You and Iommi are obviously not drinkers of craft cider but probably drink Magners' or Bulmers' apple-flavoured sugar water. I know both the local cider makers who supplied the Festival, and their products are not sour. They are made from local cooking and eating apples, and taste much different from the over-sweet, heavily advertised slop sold in most pubs or the high-tannin ciders from the West Country. They are dry, sharp and fruity. In any case, there were a large number of ciders and perries on sale, all with different tastes and flavours. Were they all crap or sour?

'Crap' was probably a poor choice of word on my part. I tried 3 (they had sold out of most I would have like to sample).

The commercial ciders might be 'slop' to the connoisseur, but to be honest they are usually a pleasent drink, which is the main thing. Of the alcopops, I like Strongbow as it happens. The problem I had with the ones I tried, were that they had an aftertaste, rather like one could taste the plastic of the container. In any case, I prefer ale. We went to the cider because there seemed to be fewer strong ales that I remember from last time and like you said, there were too many, making choosing hard.

QUOTE (Brewmaster @ Sep 14 2009, 01:41 PM) *
I've been to lots of beer and cider festivals, both CAMRA and others, and they are normally events for people to sample and enjoy the different types of drinks, occasionally with some suitable musical entertainment. The Newbury Real Ale festival should change its name to The Newbury Rock Festival, as that appeared to be the main attraction. The drinks are incidental and most people's appreciation of them non-existent. A much-reduced list would make life easier for the organisers and raise just as much money for the Naomi Hospice.

I've been to a few and this one seemed similar, save for the music. I agree, the band should be away from the bar, or maybe an apron hung, partitioning the band from the bar.

I don't think a hard rock band is the best choice of music either. It would be better if it were more lightwieght, like folk (rock) or jazz. The singers for the afternoon's bands were rather grating.
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user23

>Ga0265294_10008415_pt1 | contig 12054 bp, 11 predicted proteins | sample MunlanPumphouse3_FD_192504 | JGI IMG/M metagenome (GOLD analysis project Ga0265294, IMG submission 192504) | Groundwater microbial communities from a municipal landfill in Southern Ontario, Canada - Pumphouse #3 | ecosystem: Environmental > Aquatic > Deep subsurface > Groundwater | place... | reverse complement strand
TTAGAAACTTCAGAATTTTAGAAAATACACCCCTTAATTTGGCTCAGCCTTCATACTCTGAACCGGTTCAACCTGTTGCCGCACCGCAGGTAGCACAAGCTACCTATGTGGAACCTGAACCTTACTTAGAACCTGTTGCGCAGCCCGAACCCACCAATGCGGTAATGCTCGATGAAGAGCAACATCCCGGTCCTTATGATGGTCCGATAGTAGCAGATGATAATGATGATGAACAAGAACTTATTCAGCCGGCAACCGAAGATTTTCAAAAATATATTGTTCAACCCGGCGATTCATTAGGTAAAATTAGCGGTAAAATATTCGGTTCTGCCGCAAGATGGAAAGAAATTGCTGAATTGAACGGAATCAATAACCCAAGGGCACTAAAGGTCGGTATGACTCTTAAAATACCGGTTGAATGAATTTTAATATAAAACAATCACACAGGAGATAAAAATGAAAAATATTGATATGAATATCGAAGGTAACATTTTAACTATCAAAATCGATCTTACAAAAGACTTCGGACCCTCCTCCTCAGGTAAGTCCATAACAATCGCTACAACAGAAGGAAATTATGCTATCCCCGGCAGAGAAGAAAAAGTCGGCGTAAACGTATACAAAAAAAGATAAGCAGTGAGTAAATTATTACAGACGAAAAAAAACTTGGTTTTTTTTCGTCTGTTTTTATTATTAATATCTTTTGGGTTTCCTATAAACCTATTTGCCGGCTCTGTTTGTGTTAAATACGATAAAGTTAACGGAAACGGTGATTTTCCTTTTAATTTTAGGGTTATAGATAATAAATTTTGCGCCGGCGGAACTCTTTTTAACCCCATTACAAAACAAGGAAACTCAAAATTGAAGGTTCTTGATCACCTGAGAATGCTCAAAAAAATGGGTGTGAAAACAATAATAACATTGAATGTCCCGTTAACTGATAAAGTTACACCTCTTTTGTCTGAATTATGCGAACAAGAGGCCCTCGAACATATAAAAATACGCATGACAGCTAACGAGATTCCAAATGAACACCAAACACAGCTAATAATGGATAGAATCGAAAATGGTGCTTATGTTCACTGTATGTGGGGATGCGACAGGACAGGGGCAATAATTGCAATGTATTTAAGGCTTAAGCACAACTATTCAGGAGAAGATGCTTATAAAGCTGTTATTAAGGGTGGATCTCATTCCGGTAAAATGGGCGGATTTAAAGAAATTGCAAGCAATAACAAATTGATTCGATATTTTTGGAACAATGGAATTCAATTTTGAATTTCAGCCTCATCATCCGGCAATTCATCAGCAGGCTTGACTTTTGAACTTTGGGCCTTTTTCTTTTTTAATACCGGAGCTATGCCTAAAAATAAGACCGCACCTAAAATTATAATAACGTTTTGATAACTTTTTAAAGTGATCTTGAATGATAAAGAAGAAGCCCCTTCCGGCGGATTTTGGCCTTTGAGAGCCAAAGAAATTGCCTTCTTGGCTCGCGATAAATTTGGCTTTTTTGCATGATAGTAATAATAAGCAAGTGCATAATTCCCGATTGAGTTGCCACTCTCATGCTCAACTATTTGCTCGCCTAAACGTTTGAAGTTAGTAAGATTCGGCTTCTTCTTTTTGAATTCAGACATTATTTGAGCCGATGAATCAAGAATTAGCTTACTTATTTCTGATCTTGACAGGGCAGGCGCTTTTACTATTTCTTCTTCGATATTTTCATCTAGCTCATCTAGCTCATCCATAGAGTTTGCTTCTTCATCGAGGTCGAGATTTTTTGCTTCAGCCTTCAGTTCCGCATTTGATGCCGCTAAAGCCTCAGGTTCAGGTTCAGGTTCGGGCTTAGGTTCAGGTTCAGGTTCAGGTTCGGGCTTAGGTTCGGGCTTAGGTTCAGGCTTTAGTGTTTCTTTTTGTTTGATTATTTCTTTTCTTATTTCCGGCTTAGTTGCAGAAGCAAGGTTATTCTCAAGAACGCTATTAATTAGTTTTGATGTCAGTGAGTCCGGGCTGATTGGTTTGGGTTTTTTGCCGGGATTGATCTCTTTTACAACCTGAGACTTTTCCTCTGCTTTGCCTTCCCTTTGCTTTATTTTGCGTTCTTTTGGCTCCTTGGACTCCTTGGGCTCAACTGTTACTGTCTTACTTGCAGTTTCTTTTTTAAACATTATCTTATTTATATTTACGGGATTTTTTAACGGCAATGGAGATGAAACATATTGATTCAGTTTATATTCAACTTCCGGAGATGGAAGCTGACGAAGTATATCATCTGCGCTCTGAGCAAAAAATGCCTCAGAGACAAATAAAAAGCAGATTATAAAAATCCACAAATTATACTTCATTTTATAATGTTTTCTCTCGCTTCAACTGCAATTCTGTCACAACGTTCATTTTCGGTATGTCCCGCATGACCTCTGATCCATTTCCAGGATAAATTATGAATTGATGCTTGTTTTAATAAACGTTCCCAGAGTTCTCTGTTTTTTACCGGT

post Sep 14 2009, 02:39 PM
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QUOTE (Gumbo @ Sep 14 2009, 01:52 PM) *
I would say before 7pm it was much the opposite, from what I saw it mainly people sampling and enjoying the different types of drinks and hardly anybody paying attention to the musical entertainment. As the event started at Noon I think it is a little naive of you Brewmaster to expect to see sensible beardies sitting around chatting about fine hops at 7pm.
I'd agree with that. I left around 7pm and there was very little interest in the music all afternoon, probably due to where it was located, and much more interest in the different types of ale.
QUOTE (Iommi @ Sep 14 2009, 03:06 PM) *
In any case, I prefer ale. We went to the cider because there seemed to be fewer strong ales that I remember from last time and like you said, there were too many, making choosing hard.
I noticed that the 9% ale sold out rather quickly!
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Iommi
post Sep 14 2009, 02:54 PM
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QUOTE (user23 @ Sep 14 2009, 03:39 PM) *
I noticed that the 9% ale sold out rather quickly!

Yes, by around 15:30. The 9%er was also listed as Barley Wine!
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user23
post Sep 14 2009, 03:18 PM
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QUOTE (Iommi @ Sep 14 2009, 03:54 PM) *
Yes, by around 15:30. The 9%er was also listed as Barley Wine!
It seems to be a general problem with some CAMRA types.

They want their ales to be enjoyed by everyone but then complain when the "wrong sort" of people turn up to this sort of event. I'm afraid they can't have it both ways.
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Brewmaster
post Sep 14 2009, 03:25 PM
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QUOTE (Iommi @ Sep 14 2009, 03:06 PM) *
'Crap' was probably a poor choice of word on my part. I tried 3 (they had sold out of most I would have like to sample).

The commercial ciders might be 'slop' to the connoisseur, but to be honest they are usually a pleasent drink, which is the main thing. Of the alcopops, I like Strongbow as it happens. The problem I had with the ones I tried, were that they had an aftertaste, rather like one could taste the plastic of the container. In any case, I prefer ale. We went to the cider because there seemed to be fewer strong ales that I remember from last time and like you said, there were too many, making choosing hard.